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Pediatric Hospital Surge Capacity in Public Health Emergencies

Public Health Emergency Preparedness

This resource was part of AHRQ's Public Health Emergency Preparedness program, which was discontinued on June 30, 2011, in a realignment of Federal efforts.

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Introduction

The special medical needs of children make it essential that health care facilities be prepared for both pediatric and adult victims of bioterrorism attacks, including those resulting from dispersal of airborne or foodborne agents.1,2 Moreover, while terrorist attacks on the United States have provoked the development of guidelines for hospital responses to acts of bioterrorism, few have focused on pediatric facilities.2 Compounding the problem is that many disaster plans that have been designed for children's hospitals are not designed to accommodate large numbers of contagious individuals capable of disseminating highly lethal infectious agents. 

This document is designed to address the topic of converting pediatric hospitals from standard operating capacity to surge capacity in response to large numbers of children with communicable airborne and foodborne agents. A secondary goal is to assist general emergency departments in developing plans to provide care to large numbers of critically ill pediatric patients. With the recommendations provided in this review, clinicians and hospital administrators will be able to develop unique responses to mass casualty events involving pediatric patients who are victims of bioterrorism. Following the all-hazards approach, the recommendations within this monograph can also be used in consequence management after the exposure to emerging infections of public health importance such as pandemic influenza. 

Definitions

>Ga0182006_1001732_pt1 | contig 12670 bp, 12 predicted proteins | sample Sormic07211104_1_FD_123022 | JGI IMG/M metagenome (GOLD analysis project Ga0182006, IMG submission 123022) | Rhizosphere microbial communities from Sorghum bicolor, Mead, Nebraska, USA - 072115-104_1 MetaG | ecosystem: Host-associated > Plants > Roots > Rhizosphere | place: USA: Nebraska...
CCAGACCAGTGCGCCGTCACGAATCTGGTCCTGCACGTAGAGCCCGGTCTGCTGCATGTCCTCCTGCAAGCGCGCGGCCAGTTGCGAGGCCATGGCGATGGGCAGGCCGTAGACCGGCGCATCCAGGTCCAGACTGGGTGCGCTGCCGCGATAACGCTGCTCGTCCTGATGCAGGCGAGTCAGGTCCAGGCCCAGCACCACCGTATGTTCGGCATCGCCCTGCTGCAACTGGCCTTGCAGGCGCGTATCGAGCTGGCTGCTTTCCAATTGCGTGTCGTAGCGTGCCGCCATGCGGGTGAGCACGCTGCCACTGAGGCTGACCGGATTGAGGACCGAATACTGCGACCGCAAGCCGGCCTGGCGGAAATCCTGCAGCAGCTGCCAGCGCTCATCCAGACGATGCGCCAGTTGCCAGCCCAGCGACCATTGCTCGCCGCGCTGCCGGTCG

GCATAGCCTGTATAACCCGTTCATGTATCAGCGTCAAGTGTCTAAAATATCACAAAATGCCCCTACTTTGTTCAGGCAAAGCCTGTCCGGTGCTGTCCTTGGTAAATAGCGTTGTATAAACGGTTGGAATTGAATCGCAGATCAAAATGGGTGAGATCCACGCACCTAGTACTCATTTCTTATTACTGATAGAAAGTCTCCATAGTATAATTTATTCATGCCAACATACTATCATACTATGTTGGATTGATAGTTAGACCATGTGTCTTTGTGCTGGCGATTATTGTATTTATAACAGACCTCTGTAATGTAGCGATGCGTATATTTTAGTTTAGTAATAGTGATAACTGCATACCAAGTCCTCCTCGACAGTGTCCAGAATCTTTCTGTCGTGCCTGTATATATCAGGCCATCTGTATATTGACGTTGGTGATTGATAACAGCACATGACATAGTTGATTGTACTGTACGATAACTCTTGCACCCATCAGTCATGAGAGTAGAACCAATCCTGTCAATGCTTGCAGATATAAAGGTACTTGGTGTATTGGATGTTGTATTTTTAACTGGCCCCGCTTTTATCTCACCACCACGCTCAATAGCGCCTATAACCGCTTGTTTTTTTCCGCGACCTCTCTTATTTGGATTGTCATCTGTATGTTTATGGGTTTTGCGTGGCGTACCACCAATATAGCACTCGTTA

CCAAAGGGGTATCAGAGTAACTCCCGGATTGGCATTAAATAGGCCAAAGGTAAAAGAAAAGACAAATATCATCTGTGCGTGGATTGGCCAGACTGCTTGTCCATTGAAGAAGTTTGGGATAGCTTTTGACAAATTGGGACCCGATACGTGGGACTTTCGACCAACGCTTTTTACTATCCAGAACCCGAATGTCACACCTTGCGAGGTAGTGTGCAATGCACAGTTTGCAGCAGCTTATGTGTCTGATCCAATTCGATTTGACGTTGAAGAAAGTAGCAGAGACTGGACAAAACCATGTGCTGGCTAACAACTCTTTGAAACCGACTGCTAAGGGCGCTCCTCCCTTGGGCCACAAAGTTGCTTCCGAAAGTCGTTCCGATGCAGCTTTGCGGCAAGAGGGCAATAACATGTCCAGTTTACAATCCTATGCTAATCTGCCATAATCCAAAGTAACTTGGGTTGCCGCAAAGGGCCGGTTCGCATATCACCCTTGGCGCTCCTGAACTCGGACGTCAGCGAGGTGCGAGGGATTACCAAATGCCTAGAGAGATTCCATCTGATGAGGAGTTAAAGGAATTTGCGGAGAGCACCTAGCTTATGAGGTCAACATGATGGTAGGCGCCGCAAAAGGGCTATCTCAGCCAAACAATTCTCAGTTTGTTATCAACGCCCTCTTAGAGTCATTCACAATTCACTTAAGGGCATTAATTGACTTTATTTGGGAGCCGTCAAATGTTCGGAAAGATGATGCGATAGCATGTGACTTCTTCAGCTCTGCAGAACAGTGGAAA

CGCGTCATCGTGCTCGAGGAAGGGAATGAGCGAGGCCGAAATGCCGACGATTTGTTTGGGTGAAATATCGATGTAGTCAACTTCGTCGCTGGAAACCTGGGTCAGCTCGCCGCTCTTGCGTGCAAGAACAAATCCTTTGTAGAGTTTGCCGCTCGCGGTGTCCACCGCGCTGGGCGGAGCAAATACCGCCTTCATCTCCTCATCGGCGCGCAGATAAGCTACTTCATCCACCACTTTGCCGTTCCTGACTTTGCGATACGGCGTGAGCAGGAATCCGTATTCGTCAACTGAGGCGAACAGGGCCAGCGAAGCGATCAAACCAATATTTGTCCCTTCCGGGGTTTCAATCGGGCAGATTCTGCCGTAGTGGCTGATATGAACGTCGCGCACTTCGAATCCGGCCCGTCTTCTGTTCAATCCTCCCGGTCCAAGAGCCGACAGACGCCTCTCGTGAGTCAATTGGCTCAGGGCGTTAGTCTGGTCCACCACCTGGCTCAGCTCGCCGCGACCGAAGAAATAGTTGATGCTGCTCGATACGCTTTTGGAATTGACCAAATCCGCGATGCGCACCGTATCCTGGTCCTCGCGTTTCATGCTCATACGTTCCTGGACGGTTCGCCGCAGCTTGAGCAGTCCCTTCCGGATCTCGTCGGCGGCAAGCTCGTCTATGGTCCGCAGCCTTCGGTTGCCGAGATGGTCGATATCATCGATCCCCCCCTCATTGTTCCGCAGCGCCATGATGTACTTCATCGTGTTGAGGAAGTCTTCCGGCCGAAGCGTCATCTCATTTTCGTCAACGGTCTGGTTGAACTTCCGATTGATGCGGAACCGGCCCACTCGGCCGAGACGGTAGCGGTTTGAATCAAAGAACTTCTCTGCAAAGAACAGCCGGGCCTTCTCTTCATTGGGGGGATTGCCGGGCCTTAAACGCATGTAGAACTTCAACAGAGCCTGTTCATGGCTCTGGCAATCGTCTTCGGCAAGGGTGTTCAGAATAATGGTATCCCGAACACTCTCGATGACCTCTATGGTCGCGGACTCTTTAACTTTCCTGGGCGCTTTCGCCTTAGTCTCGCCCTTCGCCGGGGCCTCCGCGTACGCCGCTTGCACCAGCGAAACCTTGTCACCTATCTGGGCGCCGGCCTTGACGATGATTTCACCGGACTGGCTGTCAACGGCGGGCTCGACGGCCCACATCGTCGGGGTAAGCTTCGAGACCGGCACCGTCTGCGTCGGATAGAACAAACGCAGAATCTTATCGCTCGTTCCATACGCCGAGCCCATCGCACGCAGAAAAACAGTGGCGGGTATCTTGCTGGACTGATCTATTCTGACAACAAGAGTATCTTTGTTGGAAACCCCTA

For the purposes of this document, we will use the definitions that follow.

  1. Child:  One who fits within the parameters of a Broselow-Luten Resuscitation Tape ("Broselow Tape"), a common tool used in pediatric emergencies to determine a child's weight, drug doses, and the size of resuscitation equipment. Typically, the Broselow Tape is designed to be applied to children ages 12 and under. 
  2. Pediatric Hospital: An accredited health care facility dedicated to the specialized care of infants, children, and adolescents. Although adults may occasionally be treated for medical conditions in these facilities, the expertise of a pediatric hospital is focused on caring for patients 21 years old or younger. 
  3. Surge Capacity: The ability of a health care facility to provide medical care in excess of the standard operating capacity. In this monograph, the term will refer to increases in patient volume from external emergencies. 
  4. Biological Weapon: A biological entity, whether wild-type, genetically altered, or weaponized, that is used to incite terror by producing disease in a portion of a target population. 
  5. Airborne Pathogen: A disease-causing agent that can reside in an air stream. In the context of this monograph, an airborne pathogen will be considered to be an infectious agent. Two types of airborne pathogens exist—communicable and noncommunicable. 
    1. Communicable airborne pathogens are those that are transmissible from one individual to another by means of respiratory droplets or another body fluid. Examples of these pathogens include smallpox, plague, Ebola, and other viral hemorrhagic fevers. 
    2. Noncommunicable airborne pathogens are those agents that cause disease by direct contact and are not transmitted secondarily from person to person. Examples of these pathogens are anthrax and tularemia.
  6. Foodborne and Waterborne Pathogens: A foodborne pathogen produces illness as a result of consuming a particular food. A foodborne illness outbreak is the occurrence of two or more cases of a similar illness resulting from the ingestion of a common food. Infectious agents that produce illness after consumption or use of water intended for drinking, or illnesses associated with recreational water such as swimming pools, water parks, and naturally occurring fresh and marine surface waters are waterborne pathogens.

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